In all these cases, the executive relied at least partly on the law of war to justify a seizure of property. And in all these cases, the Court ruled against the executive and held that the challenged seizure was improper. Hence, all these cases provide at least some support for the claim that the Supreme Court, before World War I, played an active role in policing executive compliance with the laws of war.

On the other hand, there are specific features of each of these cases that complicate the story.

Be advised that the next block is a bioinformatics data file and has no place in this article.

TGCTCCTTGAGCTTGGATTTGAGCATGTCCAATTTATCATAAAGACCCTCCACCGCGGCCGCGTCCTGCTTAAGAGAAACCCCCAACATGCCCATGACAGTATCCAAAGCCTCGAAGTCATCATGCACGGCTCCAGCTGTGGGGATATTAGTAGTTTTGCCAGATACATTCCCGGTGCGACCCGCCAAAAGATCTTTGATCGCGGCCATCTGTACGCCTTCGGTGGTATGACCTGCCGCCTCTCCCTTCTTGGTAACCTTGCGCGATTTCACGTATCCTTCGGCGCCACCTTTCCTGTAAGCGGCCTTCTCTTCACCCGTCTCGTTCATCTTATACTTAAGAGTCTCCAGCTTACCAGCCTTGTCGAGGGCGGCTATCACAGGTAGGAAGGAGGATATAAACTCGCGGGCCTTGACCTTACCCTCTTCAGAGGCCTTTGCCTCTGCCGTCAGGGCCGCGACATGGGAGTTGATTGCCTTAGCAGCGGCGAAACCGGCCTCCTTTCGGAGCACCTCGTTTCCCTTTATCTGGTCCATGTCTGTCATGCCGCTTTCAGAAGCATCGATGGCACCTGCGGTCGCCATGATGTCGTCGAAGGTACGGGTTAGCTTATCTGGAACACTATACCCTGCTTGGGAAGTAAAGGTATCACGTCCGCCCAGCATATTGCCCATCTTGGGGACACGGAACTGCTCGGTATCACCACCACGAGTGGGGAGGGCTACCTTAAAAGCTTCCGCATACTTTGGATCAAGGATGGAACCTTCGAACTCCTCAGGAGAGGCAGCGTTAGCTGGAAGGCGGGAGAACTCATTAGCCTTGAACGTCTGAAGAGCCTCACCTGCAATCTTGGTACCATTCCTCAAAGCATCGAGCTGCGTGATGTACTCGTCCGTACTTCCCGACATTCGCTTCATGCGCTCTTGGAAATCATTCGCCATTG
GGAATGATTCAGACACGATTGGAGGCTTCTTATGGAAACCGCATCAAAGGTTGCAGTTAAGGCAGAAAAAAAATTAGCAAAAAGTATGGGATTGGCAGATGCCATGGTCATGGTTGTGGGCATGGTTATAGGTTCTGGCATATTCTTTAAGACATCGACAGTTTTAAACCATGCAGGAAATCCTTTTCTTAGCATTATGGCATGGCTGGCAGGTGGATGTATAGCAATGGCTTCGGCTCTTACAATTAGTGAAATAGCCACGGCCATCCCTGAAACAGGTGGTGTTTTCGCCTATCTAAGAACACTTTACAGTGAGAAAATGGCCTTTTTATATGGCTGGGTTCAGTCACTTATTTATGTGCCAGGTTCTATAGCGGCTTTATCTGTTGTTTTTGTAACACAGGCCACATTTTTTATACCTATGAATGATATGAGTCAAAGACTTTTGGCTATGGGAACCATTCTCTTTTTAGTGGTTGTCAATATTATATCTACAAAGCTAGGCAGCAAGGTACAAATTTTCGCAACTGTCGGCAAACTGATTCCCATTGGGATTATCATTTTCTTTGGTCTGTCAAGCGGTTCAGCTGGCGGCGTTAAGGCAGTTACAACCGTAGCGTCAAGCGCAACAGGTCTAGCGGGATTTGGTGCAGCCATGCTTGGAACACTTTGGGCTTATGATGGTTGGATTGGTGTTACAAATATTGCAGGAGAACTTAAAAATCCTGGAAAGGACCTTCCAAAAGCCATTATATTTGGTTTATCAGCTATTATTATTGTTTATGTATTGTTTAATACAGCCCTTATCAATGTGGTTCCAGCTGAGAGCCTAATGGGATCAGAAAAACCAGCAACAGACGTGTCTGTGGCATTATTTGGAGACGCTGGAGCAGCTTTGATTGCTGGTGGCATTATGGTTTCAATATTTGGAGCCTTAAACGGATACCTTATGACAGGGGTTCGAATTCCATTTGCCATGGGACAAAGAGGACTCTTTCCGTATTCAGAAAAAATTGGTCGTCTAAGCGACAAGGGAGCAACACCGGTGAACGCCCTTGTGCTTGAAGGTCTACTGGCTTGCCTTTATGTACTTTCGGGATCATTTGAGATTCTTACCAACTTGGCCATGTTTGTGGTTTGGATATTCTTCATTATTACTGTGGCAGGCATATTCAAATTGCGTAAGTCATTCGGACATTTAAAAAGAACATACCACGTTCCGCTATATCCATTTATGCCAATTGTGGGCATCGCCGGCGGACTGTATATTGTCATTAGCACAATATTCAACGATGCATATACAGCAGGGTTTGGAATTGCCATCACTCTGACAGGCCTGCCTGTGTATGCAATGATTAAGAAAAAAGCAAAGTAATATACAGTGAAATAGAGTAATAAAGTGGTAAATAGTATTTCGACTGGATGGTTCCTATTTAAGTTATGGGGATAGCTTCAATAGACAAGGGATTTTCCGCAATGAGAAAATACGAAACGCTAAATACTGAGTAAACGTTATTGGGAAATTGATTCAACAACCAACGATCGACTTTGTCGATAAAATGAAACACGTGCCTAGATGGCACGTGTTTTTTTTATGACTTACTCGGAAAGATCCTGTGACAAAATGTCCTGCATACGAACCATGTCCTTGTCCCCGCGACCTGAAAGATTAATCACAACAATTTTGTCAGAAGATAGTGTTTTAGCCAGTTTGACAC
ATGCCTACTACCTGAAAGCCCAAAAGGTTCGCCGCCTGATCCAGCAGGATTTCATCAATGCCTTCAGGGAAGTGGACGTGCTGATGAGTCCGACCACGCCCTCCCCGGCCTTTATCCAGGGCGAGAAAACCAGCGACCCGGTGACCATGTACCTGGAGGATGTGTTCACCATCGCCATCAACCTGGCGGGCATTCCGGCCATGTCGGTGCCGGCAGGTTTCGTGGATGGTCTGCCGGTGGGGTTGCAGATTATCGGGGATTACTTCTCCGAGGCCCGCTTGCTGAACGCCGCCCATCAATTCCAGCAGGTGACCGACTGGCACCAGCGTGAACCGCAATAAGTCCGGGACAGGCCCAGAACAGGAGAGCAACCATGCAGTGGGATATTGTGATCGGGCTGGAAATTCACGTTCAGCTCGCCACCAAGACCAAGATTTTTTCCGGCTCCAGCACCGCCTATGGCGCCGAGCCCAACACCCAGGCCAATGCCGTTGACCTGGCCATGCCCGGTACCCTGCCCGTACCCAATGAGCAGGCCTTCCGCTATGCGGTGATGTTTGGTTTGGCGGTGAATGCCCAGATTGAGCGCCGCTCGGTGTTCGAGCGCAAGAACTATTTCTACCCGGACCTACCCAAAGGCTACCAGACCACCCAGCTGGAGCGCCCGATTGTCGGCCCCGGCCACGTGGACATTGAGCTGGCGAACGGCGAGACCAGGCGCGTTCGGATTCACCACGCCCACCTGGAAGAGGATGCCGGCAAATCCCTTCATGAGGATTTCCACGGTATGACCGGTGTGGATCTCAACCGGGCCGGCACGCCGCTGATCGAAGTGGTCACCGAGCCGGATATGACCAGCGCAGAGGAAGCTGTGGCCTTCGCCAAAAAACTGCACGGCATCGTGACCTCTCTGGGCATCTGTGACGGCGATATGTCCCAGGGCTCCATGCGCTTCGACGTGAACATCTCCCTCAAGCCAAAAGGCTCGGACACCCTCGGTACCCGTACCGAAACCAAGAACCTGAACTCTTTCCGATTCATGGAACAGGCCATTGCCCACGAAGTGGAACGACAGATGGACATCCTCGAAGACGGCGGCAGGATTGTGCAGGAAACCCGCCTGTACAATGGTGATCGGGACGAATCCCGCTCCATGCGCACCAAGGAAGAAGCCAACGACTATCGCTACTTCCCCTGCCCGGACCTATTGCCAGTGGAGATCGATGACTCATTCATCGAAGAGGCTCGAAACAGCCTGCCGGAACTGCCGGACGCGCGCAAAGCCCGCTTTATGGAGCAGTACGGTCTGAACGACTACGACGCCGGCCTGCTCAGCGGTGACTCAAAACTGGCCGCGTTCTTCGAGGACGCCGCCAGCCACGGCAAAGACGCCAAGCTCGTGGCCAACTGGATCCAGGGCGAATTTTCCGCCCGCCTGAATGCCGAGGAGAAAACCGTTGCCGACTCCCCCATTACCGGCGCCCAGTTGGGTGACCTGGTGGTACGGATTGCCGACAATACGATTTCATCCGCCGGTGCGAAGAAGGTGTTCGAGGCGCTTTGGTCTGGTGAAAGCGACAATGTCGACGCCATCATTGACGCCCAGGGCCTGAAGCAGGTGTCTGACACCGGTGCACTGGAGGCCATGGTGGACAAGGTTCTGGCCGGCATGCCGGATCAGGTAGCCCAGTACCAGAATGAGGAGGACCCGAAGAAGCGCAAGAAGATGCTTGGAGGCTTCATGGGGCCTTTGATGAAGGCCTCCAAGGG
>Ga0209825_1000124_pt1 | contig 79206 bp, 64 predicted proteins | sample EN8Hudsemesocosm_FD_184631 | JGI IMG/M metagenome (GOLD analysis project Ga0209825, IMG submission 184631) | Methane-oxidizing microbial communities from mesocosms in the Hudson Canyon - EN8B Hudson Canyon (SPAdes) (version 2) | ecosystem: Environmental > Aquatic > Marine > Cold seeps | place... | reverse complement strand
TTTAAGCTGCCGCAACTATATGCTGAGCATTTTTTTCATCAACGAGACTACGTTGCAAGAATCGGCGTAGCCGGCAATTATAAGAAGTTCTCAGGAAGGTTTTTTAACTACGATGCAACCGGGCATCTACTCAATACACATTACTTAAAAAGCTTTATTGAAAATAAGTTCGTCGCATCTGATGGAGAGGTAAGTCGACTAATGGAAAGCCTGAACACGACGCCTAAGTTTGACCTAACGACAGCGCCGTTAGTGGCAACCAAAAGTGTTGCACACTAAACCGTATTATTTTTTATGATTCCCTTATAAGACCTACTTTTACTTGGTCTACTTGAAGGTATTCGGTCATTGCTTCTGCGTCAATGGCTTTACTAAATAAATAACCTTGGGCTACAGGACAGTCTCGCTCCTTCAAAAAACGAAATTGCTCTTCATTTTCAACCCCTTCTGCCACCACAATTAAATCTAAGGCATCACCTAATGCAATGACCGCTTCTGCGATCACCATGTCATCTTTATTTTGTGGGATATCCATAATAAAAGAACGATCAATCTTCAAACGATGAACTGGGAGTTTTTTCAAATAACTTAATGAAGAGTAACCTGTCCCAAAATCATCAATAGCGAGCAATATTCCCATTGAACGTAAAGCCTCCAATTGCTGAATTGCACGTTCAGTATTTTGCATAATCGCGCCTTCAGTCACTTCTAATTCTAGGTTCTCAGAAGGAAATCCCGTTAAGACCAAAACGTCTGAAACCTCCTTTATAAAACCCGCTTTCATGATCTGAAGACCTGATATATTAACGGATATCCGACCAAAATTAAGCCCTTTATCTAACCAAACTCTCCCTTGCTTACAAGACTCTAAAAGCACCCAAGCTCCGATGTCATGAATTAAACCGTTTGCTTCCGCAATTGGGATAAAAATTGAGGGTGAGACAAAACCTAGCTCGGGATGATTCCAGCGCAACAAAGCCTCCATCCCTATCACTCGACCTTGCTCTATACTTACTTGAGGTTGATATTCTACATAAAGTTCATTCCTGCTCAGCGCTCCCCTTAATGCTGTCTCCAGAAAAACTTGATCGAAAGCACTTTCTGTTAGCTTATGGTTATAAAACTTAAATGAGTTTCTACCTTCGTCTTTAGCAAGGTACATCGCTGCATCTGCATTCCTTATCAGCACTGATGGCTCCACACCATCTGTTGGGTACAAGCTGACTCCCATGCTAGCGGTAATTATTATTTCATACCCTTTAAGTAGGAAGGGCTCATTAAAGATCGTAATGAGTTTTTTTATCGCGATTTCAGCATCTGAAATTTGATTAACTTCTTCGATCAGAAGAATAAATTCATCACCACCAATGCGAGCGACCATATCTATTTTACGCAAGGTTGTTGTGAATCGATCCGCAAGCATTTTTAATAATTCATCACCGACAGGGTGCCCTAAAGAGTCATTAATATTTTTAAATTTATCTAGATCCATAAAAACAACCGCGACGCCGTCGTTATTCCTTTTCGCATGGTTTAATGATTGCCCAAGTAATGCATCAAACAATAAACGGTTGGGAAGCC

In many of the cases cited above, the Court relied on something other than the law of war to constrain the President. In Schooner Peggy the key constraint was a treaty; in Little v. Barreme it was a statute; in Brown it was the Constitution. Thus, all three cases involved constraints on the executive’s wartime power, but the law of war did not provide the key constraint.

In other cases, such as U.S. v. Padelford and The Buena Ventura, the Court applied the law of war to constrain the executive, but it did so indirectly. In Padelford the Court invoked the law of war to help interpret a statute. In The Buena Ventura the Court invoked the law of war to help construe a Presidential proclamation. In neither case did the Court apply the law of war directly as a constraint on executive power.